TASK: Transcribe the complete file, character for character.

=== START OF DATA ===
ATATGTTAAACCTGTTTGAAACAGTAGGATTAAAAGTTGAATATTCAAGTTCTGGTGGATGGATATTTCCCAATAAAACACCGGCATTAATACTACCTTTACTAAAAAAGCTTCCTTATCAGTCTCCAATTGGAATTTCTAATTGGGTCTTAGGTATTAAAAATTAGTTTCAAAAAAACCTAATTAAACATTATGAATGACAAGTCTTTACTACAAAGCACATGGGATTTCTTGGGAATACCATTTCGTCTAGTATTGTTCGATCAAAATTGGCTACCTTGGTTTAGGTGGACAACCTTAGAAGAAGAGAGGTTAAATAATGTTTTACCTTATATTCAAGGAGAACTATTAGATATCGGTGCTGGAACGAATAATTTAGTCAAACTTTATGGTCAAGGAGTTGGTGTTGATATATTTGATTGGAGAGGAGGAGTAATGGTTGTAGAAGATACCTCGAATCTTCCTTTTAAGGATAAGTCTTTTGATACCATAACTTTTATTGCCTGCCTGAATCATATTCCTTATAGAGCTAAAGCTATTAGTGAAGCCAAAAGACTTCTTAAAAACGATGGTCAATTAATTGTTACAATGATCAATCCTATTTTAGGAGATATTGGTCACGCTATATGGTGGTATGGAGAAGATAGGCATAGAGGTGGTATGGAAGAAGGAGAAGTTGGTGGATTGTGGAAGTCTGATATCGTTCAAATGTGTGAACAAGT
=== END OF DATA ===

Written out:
ATATGTTAAACCTGTTTGAAACAGTAGGATTAAAAGTTGAATATTCAAGTTCTGGTGGATGGATATTTCCCAATAAAACACCGGCATTAATACTACCTTTACTAAAAAAGCTTCCTTATCAGTCTCCAATTGGAATTTCTAATTGGGTCTTAGGTATTAAAAATTAGTTTCAAAAAAACCTAATTAAACATTATGAATGACAAGTCTTTACTACAAAGCACATGGGATTTCTTGGGAATACCATTTCGTCTAGTATTGTTCGATCAAAATTGGCTACCTTGGTTTAGGTGGACAACCTTAGAAGAAGAGAGGTTAAATAATGTTTTACCTTATATTCAAGGAGAACTATTAGATATCGGTGCTGGAACGAATAATTTAGTCAAACTTTATGGTCAAGGAGTTGGTGTTGATATATTTGATTGGAGAGGAGGAGTAATGGTTGTAGAAGATACCTCGAATCTTCCTTTTAAGGATAAGTCTTTTGATACCATAACTTTTATTGCCTGCCTGAATCATATTCCTTATAGAGCTAAAGCTATTAGTGAAGCCAAAAGACTTCTTAAAAACGATGGTCAATTAATTGTTACAATGATCAATCCTATTTTAGGAGATATTGGTCACGCTATATGGTGGTATGGAGAAGATAGGCATAGAGGTGGTATGGAAGAAGGAGAAGTTGGTGGATTGTGGAAGTCTGATATCGTTCAAATGTGTGAACAAGT